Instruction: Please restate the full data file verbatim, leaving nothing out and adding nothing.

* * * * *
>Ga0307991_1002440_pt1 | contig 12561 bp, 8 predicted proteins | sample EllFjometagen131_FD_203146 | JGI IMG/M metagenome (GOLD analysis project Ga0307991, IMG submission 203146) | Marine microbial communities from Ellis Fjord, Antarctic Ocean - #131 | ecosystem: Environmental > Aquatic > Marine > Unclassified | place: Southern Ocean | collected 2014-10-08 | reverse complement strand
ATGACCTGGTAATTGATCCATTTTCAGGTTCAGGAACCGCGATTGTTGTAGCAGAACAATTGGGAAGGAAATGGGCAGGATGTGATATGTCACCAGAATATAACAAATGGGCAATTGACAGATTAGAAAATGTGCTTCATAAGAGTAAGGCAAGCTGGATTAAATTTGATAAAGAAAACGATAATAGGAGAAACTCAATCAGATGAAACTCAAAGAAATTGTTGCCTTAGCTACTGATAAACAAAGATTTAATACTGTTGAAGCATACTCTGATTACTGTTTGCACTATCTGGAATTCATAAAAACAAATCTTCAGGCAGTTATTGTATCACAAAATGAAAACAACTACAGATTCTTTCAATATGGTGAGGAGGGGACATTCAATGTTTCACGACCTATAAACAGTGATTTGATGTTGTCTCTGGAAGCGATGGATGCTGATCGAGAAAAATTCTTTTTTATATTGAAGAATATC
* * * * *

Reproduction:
>Ga0307991_1002440_pt1 | contig 12561 bp, 8 predicted proteins | sample EllFjometagen131_FD_203146 | JGI IMG/M metagenome (GOLD analysis project Ga0307991, IMG submission 203146) | Marine microbial communities from Ellis Fjord, Antarctic Ocean - #131 | ecosystem: Environmental > Aquatic > Marine > Unclassified | place: Southern Ocean | collected 2014-10-08 | reverse complement strand
ATGACCTGGTAATTGATCCATTTTCAGGTTCAGGAACCGCGATTGTTGTAGCAGAACAATTGGGAAGGAAATGGGCAGGATGTGATATGTCACCAGAATATAACAAATGGGCAATTGACAGATTAGAAAATGTGCTTCATAAGAGTAAGGCAAGCTGGATTAAATTTGATAAAGAAAACGATAATAGGAGAAACTCAATCAGATGAAACTCAAAGAAATTGTTGCCTTAGCTACTGATAAACAAAGATTTAATACTGTTGAAGCATACTCTGATTACTGTTTGCACTATCTGGAATTCATAAAAACAAATCTTCAGGCAGTTATTGTATCACAAAATGAAAACAACTACAGATTCTTTCAATATGGTGAGGAGGGGACATTCAATGTTTCACGACCTATAAACAGTGATTTGATGTTGTCTCTGGAAGCGATGGATGCTGATCGAGAAAAATTCTTTTTTATATTGAAGAATATC